As part of the FAO-EBRD project, Slow Food has worked together with its local network, Georgian officials and the FAO to create an Atlas of origin-linked products in Georgia, which was launched at the project’s closing conference on November 19 in the capital, Tbilisi.
Georgia is well-known for its diverse environment—it has a wide range of climates, soils, and altitudinal zonation. Throughout the long history of Georgian agriculture local people have developed a wealth of food products, including wines, cheeses, fruits, vegetables, and meat, which together belong to the history and traditions of the country’s mountains, seaside regions, rural villages and local communities.
The Atlas lists and describes 75 local foods that make up of this remarkable food heritage. It provides information on the production environment and process, as well as the key factors which make them distinctive. This Atlas seeks to promote traditional Georgian food products and the country’s rich, culinary heritage and identity, while highlighting the specific knowledge of farmers and food producers and their roles as guardians of food heritage and biodiversity.
During the conference organized by FAO and EBRD in Tbilisi on November 19, the Atlas was presented to stakeholders, including governmental authorities, producers, and retailers. Panelists highlighted the fact that successful Geographical Indication initiatives (GIs) can help preserve a country’s food traditions and biodiversity. They can also secure higher prices for producers and make agrifood systems more efficient and inclusive. They acknowledged how GIs can drive sustainable growth and development in Georgia’s rural areas, opening up new opportunities, including tourism, that celebrate the country’s food heritage. Such development may give local producers even more incentive to protect their natural resources and biodiversity, including rangelands and local livestock breeds, as well as the traditional know-how that underpins Georgian food culture.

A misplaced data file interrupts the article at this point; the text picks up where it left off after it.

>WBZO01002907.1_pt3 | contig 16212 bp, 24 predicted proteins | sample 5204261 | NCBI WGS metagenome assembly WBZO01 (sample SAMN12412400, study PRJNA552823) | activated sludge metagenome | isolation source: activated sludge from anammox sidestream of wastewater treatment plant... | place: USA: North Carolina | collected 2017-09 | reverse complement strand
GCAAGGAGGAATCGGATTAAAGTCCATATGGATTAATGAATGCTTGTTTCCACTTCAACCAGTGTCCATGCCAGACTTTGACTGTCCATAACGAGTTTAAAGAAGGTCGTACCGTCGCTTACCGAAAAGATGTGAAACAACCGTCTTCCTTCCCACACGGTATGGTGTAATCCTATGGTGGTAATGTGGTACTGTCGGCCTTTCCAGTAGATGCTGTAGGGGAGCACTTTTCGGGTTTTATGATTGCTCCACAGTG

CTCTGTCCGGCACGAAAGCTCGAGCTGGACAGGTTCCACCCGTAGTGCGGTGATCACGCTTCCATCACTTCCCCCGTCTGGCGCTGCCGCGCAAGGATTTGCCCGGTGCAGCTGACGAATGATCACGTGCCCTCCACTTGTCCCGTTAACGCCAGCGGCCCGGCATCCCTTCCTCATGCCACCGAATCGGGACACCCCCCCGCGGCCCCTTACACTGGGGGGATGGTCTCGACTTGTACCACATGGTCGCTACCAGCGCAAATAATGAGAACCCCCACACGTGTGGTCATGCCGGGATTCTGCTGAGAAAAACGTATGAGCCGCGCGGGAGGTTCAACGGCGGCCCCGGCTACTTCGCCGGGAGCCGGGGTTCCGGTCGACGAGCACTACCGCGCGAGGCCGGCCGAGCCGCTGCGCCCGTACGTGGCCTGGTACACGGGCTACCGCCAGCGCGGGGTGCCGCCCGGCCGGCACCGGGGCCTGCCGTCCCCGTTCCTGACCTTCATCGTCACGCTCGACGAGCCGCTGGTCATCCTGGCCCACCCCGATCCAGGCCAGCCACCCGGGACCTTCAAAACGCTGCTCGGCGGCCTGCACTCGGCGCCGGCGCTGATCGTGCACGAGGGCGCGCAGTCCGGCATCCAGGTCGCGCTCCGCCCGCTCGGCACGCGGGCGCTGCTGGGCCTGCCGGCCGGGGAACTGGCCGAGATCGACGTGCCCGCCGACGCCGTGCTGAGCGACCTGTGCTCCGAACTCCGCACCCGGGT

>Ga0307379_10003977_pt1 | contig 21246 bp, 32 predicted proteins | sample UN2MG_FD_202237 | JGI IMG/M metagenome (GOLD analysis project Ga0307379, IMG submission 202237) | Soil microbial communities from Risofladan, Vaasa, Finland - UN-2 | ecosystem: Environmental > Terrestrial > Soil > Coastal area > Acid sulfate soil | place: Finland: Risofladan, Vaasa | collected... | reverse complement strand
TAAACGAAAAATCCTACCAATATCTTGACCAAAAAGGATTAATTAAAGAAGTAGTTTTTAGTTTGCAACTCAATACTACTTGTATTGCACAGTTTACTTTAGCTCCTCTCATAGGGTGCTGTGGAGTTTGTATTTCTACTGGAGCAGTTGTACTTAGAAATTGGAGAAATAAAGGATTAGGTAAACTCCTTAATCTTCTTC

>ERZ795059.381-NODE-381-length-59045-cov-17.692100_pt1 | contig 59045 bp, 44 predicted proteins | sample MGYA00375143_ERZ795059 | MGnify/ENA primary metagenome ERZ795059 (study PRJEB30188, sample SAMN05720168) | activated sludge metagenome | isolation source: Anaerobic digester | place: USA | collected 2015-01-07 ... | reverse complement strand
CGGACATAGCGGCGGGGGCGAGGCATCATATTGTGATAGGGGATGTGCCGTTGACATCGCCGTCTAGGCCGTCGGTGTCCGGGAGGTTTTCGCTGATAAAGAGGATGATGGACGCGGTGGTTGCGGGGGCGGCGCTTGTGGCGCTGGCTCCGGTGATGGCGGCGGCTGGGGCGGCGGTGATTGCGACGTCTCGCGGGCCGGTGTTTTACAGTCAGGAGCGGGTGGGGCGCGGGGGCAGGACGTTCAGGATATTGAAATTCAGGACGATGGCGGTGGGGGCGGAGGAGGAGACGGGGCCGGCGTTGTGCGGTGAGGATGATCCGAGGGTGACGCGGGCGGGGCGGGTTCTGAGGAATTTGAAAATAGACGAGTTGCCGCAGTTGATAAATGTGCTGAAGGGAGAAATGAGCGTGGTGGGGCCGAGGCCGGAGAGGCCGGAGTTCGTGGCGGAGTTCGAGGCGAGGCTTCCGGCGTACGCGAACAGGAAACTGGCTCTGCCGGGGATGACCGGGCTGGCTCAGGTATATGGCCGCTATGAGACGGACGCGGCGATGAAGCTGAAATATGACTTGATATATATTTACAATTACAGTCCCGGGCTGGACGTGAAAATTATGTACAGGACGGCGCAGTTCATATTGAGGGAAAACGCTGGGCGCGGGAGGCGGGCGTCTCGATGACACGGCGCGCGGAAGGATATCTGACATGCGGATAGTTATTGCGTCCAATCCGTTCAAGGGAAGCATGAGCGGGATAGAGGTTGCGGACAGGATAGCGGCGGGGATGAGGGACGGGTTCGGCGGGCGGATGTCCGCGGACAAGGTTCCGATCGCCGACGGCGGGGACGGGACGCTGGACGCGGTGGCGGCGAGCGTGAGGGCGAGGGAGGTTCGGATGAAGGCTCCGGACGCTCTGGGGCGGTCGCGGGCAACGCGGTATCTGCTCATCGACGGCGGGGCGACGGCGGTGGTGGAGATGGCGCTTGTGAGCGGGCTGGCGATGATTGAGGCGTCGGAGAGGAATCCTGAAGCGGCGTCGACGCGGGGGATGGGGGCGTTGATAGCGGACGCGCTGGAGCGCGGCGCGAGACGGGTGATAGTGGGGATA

This Atlas of origin-linked products in Georgia was prepared as part of the project “Georgia: Support to Sustainable Value Chains through the Development of Geographical Indications in the Dairy Sector, implemented by the Food and Agriculture Organization of the United Nations (FAO) and the European Bank for Reconstruction and Development (EBRD). It was prepared in collaboration with the Ministry of Environmental Protection and Agriculture (MEPA) and the National Intellectual Property Center-Sakpatenti, and with the support of the Biological Farming Association Elkana and Slow Food International.